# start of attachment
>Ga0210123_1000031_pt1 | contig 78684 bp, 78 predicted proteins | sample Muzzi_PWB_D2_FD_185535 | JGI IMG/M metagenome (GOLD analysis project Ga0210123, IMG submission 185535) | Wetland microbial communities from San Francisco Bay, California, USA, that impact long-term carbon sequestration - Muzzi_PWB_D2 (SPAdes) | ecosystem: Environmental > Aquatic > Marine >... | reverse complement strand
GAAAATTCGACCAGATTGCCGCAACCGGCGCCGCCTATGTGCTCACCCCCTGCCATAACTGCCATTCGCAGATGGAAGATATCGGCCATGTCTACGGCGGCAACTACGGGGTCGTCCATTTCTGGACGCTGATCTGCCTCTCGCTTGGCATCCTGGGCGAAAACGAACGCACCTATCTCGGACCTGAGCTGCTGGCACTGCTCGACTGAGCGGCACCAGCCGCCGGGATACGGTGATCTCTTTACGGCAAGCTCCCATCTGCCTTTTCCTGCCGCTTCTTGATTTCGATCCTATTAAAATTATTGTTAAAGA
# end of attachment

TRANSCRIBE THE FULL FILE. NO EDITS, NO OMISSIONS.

>Ga0210123_1000031_pt1 | contig 78684 bp, 78 predicted proteins | sample Muzzi_PWB_D2_FD_185535 | JGI IMG/M metagenome (GOLD analysis project Ga0210123, IMG submission 185535) | Wetland microbial communities from San Francisco Bay, California, USA, that impact long-term carbon sequestration - Muzzi_PWB_D2 (SPAdes) | ecosystem: Environmental > Aquatic > Marine >... | reverse complement strand
GAAAATTCGACCAGATTGCCGCAACCGGCGCCGCCTATGTGCTCACCCCCTGCCATAACTGCCATTCGCAGATGGAAGATATCGGCCATGTCTACGGCGGCAACTACGGGGTCGTCCATTTCTGGACGCTGATCTGCCTCTCGCTTGGCATCCTGGGCGAAAACGAACGCACCTATCTCGGACCTGAGCTGCTGGCACTGCTCGACTGAGCGGCACCAGCCGCCGGGATACGGTGATCTCTTTACGGCAAGCTCCCATCTGCCTTTTCCTGCCGCTTCTTGATTTCGATCCTATTAAAATTATTGTTAAAGA